Sorry to be so late on this one.
William Russo defines the four "Principal Elements of Music" as:
I had heard the same thing before, but without the fourth principal, but I think it makes sense.
He goes on to say:
"More than melody or harmony, rhythm has a life of its own, and attempts have been made, in works for percussion instruments of indefinite pitch, to suppress completely the harmonic and melodic elements of music. But to whom beside a percussionist can such pieces be of interest? Music without melody or harmony reminds me of Sidney Lanier's wistful experiments with poetry without meaning, in which words are used to construct successions of beautiful but meaningless sounds rather than to communicate ideas and feelings. Such music is no music-it is incomplete and lacks variety."
He also writes:
"Music in which the harmonic element is paramount, in which the richness and sonority of individual chords and the skilful construction of unusual progressions constitute the principal interest to the listener, is capable of great beauty, as is music in which rhythm or orchestration is thee paramount element. (The most attractiver example of music in which rhythm is the chief ingredient is Latin American music, which has a bare minimum of melody and harmony, and whose orchestration has little variety.) But these species of music are somehow incomplete. They lack interest; they are difficult for the listener to retain; they are unbalanced and unfinished. They cannot be made into extended pieces, and they tend, even when short and snappy, toward tedium."
By quoting Russo, I don't mean that I neccessarily agree with him. But he does make the best case for that side of the arguement. It seems to me that much of the so called modern music is less melody oriented and leans more heavily towards Harmony, Rhythm or Orchestration.
Case in point, that last HSO concert I attended had a "Modern" work (sorry, but my biggest weakness is that I cannot remember names) and what struck me was the blatant absence of melody and/or melodic developement. This is not to say that I didn't like it. But I can understand why the old lady sitting me had such a lost look on her face when it was over.
As Russo said, music in which melody is not the dominant "principal" is "difficult for the listener to retain". And I truly think that this is where the debate between modern and traditional music sits. Up until the impressionist erra, most Western music was dominated by melody. Music in general lost many of it's listeners and supporters when it began divorcing itself from the melody.
But I must add that I don't agree with the implications that Russo makes, "such music is not music" and that it tends towards tedium or is incomplete. In retrospect, knowing that SOME modern music is not "Melodic" in nature, then when I listen to that music, I simply don't judge it on melodic standards. To appreciate this music, you need to look beyond the melody (or lack of) to see what the composer's intentions are.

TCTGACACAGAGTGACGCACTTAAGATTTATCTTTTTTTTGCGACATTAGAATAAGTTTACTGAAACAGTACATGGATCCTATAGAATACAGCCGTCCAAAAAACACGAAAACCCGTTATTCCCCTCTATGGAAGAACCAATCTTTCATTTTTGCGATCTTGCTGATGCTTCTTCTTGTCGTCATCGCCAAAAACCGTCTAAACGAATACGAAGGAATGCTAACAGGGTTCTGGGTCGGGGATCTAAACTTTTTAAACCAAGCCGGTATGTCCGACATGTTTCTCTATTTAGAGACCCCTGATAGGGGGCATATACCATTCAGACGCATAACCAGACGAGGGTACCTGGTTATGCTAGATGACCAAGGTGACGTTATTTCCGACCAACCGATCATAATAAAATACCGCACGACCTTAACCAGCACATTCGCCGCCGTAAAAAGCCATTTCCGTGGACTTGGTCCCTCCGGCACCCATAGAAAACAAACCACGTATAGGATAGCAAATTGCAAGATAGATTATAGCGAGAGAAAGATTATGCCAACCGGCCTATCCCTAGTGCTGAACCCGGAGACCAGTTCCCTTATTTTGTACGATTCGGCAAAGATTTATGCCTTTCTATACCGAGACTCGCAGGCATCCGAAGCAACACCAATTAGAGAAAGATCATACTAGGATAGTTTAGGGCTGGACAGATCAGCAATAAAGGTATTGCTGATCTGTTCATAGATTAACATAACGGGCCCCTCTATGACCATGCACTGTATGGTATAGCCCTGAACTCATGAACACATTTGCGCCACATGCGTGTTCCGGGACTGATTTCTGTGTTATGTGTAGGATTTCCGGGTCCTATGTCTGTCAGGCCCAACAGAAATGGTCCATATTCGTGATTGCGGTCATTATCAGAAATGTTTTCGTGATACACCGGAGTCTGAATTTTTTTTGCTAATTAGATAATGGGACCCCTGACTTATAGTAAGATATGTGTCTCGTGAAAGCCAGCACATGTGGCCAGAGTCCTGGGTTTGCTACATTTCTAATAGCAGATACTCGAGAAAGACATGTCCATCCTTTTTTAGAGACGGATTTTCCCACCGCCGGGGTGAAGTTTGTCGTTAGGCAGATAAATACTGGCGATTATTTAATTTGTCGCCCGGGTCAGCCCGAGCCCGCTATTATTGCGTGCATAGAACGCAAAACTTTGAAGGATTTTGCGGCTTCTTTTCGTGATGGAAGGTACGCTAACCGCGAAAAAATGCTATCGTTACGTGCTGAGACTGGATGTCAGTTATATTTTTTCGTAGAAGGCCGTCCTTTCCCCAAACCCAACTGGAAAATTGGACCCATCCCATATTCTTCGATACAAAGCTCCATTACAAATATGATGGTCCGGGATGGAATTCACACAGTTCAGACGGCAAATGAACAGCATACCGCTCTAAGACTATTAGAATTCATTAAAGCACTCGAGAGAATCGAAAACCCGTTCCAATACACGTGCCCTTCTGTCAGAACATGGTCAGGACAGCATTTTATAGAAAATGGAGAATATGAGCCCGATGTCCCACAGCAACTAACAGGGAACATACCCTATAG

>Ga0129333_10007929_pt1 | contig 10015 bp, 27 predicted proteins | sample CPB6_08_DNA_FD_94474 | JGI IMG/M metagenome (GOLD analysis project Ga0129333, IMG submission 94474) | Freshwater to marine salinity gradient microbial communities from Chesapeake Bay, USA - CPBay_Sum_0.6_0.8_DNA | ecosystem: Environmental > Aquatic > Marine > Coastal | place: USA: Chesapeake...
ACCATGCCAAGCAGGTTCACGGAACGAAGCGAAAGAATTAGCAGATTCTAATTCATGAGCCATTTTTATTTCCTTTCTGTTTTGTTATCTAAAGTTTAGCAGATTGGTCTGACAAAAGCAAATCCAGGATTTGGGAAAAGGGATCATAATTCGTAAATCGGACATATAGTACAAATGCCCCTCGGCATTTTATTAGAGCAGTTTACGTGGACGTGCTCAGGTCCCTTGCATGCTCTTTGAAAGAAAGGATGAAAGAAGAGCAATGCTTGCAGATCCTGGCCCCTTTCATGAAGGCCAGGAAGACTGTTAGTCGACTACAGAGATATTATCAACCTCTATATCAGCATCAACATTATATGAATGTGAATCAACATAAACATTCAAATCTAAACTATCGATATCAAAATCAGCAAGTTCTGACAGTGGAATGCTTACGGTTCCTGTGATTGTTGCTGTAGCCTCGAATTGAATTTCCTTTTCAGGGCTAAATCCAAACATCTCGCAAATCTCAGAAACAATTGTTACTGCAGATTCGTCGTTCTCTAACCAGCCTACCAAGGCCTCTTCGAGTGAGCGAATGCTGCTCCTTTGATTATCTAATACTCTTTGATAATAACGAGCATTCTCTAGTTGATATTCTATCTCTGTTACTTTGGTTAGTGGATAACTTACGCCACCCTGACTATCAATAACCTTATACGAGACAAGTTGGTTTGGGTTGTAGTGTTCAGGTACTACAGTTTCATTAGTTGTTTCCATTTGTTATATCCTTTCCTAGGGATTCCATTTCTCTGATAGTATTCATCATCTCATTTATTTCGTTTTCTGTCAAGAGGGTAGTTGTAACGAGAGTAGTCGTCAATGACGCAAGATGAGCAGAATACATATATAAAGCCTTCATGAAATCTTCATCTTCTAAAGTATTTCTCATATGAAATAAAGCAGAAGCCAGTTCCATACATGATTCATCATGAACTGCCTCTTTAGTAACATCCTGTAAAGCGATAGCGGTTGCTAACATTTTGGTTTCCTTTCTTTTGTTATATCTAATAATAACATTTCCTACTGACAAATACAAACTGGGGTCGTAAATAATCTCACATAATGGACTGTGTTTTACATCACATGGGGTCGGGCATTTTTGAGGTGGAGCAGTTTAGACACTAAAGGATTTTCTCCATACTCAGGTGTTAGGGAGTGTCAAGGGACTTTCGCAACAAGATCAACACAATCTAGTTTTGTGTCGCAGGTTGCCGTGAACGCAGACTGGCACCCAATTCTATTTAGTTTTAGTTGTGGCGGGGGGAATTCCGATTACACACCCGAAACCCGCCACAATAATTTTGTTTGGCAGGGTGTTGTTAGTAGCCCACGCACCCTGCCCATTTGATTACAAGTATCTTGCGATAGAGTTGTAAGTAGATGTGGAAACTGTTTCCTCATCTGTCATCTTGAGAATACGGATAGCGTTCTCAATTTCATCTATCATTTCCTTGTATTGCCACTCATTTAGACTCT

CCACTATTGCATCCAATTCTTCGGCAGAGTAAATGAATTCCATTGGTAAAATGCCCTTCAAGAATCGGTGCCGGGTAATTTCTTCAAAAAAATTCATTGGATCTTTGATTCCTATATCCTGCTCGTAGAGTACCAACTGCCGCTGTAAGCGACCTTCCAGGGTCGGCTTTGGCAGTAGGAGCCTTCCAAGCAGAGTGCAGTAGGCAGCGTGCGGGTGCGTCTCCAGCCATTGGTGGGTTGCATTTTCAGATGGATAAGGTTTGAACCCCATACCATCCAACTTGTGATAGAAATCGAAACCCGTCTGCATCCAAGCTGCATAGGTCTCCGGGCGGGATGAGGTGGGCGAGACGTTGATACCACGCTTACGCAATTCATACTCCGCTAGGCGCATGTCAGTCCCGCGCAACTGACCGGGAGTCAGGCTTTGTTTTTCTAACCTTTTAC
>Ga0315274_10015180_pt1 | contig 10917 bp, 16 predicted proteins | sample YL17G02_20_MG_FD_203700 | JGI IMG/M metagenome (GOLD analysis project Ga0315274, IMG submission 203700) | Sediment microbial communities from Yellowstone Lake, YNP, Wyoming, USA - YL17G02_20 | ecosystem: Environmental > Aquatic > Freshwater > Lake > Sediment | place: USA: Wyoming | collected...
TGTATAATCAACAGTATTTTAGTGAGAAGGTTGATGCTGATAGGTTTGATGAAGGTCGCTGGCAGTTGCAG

But this is where my summary of "music appreciation" comes into play. When I listen to ANY music, I try to listen for the message that is being delivered through the music.....NOT what I want to hear from the music. It only makes sense that, if I have preconcieved ideas of what music is supposed to be, then I will NEVER understand the music which doesn't fit that supposition.
I apply this concept to everything which has to do with music. If I'm listening to a trumpet player, I don't judge that player according to my standards of what I think a trumpet player should be. Instead, I try to listen for and understand what that individual's standards are. Think of all the different aspects of music....of trumpet playing. We are all different in which of those aspects we chose to make our principal concerns. Some players are more conserned about phrasing than any other aspect. Others are more concerned about pitch. Others yet are more concerned about range. We are all different and the only way we can appreciate each other's music is if we learn to hear what other people are "saying through their music" without expecting to hear what we ourselves would say.
Applied to music, the same is true. When we listen to modern music,
and expect to hear a beautiful melody, we will most often be dissapointed.
To enjoy it, we must learn to hear what is being said without superimposing
our own musical standards. If the work in question is primarily "Rhythm"
orient, then we should marvel in the use of rhythms. If the work is orchestration
oriented, then we should marvel in the
orchestration....not because we have to.....but because, through effort and later understanding, we finally hear what is being said and finally "get the message".
That said, there are very few musics that I don't like. Most of these are works in which I do get the message, but it's a message which I don't like. For example; I do like a lot of rap....but if the message behind the rap is hatred and violence, then that music is not for me.
Eddie "Tiger" Lewis